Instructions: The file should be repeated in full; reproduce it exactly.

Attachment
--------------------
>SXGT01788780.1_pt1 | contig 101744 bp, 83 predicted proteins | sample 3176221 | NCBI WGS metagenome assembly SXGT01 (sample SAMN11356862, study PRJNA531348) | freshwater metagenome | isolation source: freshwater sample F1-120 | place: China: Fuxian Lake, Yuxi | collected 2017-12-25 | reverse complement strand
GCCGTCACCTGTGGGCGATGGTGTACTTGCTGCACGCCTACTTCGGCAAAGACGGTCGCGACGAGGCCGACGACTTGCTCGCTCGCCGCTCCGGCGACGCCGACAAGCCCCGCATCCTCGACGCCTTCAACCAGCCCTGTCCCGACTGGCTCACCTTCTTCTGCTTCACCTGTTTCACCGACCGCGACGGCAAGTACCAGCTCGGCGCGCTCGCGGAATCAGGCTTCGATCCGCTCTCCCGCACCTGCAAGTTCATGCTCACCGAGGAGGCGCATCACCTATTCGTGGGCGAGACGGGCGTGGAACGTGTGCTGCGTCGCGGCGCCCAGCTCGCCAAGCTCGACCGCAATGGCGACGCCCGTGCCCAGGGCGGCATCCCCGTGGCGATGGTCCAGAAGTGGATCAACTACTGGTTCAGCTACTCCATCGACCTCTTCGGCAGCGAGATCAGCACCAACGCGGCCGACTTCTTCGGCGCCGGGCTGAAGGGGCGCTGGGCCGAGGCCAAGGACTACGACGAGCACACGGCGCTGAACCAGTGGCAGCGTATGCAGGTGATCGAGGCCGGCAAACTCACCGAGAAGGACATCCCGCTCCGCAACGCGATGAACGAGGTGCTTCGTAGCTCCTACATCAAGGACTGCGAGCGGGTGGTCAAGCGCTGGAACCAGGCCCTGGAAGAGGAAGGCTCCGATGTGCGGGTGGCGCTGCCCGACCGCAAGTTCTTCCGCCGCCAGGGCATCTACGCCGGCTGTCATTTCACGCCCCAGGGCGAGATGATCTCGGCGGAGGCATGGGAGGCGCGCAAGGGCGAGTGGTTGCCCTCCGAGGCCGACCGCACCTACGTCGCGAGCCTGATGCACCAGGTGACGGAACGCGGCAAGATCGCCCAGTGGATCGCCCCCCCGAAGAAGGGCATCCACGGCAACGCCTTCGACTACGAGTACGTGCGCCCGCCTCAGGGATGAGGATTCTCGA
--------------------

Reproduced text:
>SXGT01788780.1_pt1 | contig 101744 bp, 83 predicted proteins | sample 3176221 | NCBI WGS metagenome assembly SXGT01 (sample SAMN11356862, study PRJNA531348) | freshwater metagenome | isolation source: freshwater sample F1-120 | place: China: Fuxian Lake, Yuxi | collected 2017-12-25 | reverse complement strand
GCCGTCACCTGTGGGCGATGGTGTACTTGCTGCACGCCTACTTCGGCAAAGACGGTCGCGACGAGGCCGACGACTTGCTCGCTCGCCGCTCCGGCGACGCCGACAAGCCCCGCATCCTCGACGCCTTCAACCAGCCCTGTCCCGACTGGCTCACCTTCTTCTGCTTCACCTGTTTCACCGACCGCGACGGCAAGTACCAGCTCGGCGCGCTCGCGGAATCAGGCTTCGATCCGCTCTCCCGCACCTGCAAGTTCATGCTCACCGAGGAGGCGCATCACCTATTCGTGGGCGAGACGGGCGTGGAACGTGTGCTGCGTCGCGGCGCCCAGCTCGCCAAGCTCGACCGCAATGGCGACGCCCGTGCCCAGGGCGGCATCCCCGTGGCGATGGTCCAGAAGTGGATCAACTACTGGTTCAGCTACTCCATCGACCTCTTCGGCAGCGAGATCAGCACCAACGCGGCCGACTTCTTCGGCGCCGGGCTGAAGGGGCGCTGGGCCGAGGCCAAGGACTACGACGAGCACACGGCGCTGAACCAGTGGCAGCGTATGCAGGTGATCGAGGCCGGCAAACTCACCGAGAAGGACATCCCGCTCCGCAACGCGATGAACGAGGTGCTTCGTAGCTCCTACATCAAGGACTGCGAGCGGGTGGTCAAGCGCTGGAACCAGGCCCTGGAAGAGGAAGGCTCCGATGTGCGGGTGGCGCTGCCCGACCGCAAGTTCTTCCGCCGCCAGGGCATCTACGCCGGCTGTCATTTCACGCCCCAGGGCGAGATGATCTCGGCGGAGGCATGGGAGGCGCGCAAGGGCGAGTGGTTGCCCTCCGAGGCCGACCGCACCTACGTCGCGAGCCTGATGCACCAGGTGACGGAACGCGGCAAGATCGCCCAGTGGATCGCCCCCCCGAAGAAGGGCATCCACGGCAACGCCTTCGACTACGAGTACGTGCGCCCGCCTCAGGGATGAGGATTCTCGA